You’ve been in sequels, but I think this is the first time you have sort of resurrected your own character for a sequel.
BYRNE: Yes, I think you’re right. I mean television I always think of as being sort of a sequel, each season you’re coming back, which is the only thing I could relate it to but yes you’re right.
That’s what I was going to ask, did your experience with Damages make it easier to step back into a character you played two years ago?
BYRNE: It made it easier. I realized on like day two I was like, “Oh, you know what? I’m okay. I know what I’m doing.” Because we were all there. I mean literally. It was like a half an hour had gone by and we all just showed up again to the set. It was quite surreal in terms of from the top of the cast list to the bottom of the cast list to all of the entire crew. It’s really a testament to James. He’s a great director to work for in every aspect of filmmaking.
When you come back to an environment like that where everybody is back did you find it made the process easier than your average film?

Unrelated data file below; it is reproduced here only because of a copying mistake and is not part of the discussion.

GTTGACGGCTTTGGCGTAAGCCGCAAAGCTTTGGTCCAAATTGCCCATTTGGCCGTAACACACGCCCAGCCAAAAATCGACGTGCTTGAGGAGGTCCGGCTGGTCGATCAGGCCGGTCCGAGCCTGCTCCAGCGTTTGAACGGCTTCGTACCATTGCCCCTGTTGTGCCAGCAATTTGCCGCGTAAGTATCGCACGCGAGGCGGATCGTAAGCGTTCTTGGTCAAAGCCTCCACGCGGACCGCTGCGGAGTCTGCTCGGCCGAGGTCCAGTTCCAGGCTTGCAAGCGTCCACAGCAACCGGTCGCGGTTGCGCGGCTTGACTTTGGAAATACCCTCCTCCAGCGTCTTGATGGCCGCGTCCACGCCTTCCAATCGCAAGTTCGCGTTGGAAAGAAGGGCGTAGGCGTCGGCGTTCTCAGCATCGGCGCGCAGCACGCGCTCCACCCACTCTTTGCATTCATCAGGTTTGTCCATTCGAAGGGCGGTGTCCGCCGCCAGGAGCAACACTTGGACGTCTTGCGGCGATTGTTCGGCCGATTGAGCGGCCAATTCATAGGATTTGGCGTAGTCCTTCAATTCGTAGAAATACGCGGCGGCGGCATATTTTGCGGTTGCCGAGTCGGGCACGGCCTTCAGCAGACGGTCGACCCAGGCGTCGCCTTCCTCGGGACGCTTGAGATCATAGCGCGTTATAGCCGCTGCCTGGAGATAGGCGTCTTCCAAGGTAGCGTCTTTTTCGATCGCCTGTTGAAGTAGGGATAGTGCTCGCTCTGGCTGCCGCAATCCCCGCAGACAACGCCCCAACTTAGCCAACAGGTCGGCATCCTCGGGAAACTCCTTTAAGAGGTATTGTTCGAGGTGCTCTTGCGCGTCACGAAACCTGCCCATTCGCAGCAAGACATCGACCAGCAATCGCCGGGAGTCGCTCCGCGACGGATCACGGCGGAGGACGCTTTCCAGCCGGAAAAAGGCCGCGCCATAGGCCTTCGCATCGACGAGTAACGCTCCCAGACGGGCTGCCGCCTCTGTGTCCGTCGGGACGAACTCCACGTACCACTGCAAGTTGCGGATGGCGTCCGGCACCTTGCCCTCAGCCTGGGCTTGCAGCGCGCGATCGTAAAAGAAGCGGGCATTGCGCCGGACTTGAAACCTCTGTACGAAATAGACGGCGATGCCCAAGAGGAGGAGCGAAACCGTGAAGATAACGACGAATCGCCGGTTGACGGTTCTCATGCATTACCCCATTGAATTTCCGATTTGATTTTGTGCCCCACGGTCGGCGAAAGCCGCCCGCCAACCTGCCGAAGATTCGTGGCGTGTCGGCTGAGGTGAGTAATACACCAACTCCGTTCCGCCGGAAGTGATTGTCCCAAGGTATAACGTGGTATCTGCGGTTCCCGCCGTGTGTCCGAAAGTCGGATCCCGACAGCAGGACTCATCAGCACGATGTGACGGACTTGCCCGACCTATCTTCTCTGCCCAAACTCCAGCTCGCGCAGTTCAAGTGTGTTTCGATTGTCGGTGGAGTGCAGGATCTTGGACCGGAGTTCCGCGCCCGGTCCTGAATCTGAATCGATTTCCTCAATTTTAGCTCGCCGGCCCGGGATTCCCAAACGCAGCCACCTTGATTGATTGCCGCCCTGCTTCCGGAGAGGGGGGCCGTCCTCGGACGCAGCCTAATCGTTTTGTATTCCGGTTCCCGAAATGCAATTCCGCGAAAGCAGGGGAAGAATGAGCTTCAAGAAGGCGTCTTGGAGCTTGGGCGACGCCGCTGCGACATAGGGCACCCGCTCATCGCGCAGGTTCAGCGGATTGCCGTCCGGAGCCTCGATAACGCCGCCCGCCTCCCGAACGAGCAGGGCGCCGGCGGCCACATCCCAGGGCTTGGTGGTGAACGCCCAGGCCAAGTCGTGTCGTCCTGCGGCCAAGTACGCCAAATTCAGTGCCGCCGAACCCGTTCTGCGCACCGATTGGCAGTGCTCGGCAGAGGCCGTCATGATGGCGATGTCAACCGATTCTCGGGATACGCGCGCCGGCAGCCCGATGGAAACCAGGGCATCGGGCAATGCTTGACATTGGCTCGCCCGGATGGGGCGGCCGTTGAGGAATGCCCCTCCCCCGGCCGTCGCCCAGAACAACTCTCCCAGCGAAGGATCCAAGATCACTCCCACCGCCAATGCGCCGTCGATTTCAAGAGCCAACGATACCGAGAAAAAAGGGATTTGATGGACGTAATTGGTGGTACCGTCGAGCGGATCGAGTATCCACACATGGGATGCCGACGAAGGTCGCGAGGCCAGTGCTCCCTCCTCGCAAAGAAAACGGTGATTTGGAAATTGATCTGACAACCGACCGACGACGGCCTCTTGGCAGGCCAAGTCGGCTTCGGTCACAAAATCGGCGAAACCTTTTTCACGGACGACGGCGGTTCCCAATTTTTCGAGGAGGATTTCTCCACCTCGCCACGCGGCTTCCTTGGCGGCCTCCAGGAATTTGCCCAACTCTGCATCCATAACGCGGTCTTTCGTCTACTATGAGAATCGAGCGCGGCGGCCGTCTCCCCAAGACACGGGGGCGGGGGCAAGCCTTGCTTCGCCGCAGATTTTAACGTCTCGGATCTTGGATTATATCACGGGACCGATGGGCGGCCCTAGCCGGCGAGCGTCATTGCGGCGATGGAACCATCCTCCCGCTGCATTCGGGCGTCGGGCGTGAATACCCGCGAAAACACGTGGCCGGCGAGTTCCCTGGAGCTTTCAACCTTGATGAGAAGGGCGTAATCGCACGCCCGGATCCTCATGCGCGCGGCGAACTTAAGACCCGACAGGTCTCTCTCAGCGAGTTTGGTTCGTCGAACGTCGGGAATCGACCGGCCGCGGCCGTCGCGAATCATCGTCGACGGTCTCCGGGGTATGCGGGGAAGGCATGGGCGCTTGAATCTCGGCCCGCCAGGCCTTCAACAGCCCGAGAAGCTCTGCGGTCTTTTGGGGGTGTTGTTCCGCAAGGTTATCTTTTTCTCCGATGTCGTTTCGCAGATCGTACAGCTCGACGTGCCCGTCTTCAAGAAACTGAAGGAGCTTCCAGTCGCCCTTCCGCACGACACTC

BYRNE: Yes because we’d all understood the first one and we understood where we were coming into the second one. You’ve establish relationships, which is half of a first experience of a first shoot getting to know one another and becoming comfortable. Usually by the film I’m like, “Now I could start the movie.” Because the ice is broken and so and so forth, so there was definitely an ease to coming back.
BYRNE: He really has no cynicism about him, James, which is so refreshing. And he has no chip on his shoulder. He’s really happy to be there. He’s really enthusiastic. And he takes the genre really seriously and he just sees its potential not its shortcomings, which sure, every genre has but he chooses to see the potential of it, which is great. So everybody sort of has that attitude. He’d come prepared. He’s the opposite of lazy. He’s actually quite shy, James. He’s almost quiet when he’s directing, but very focused.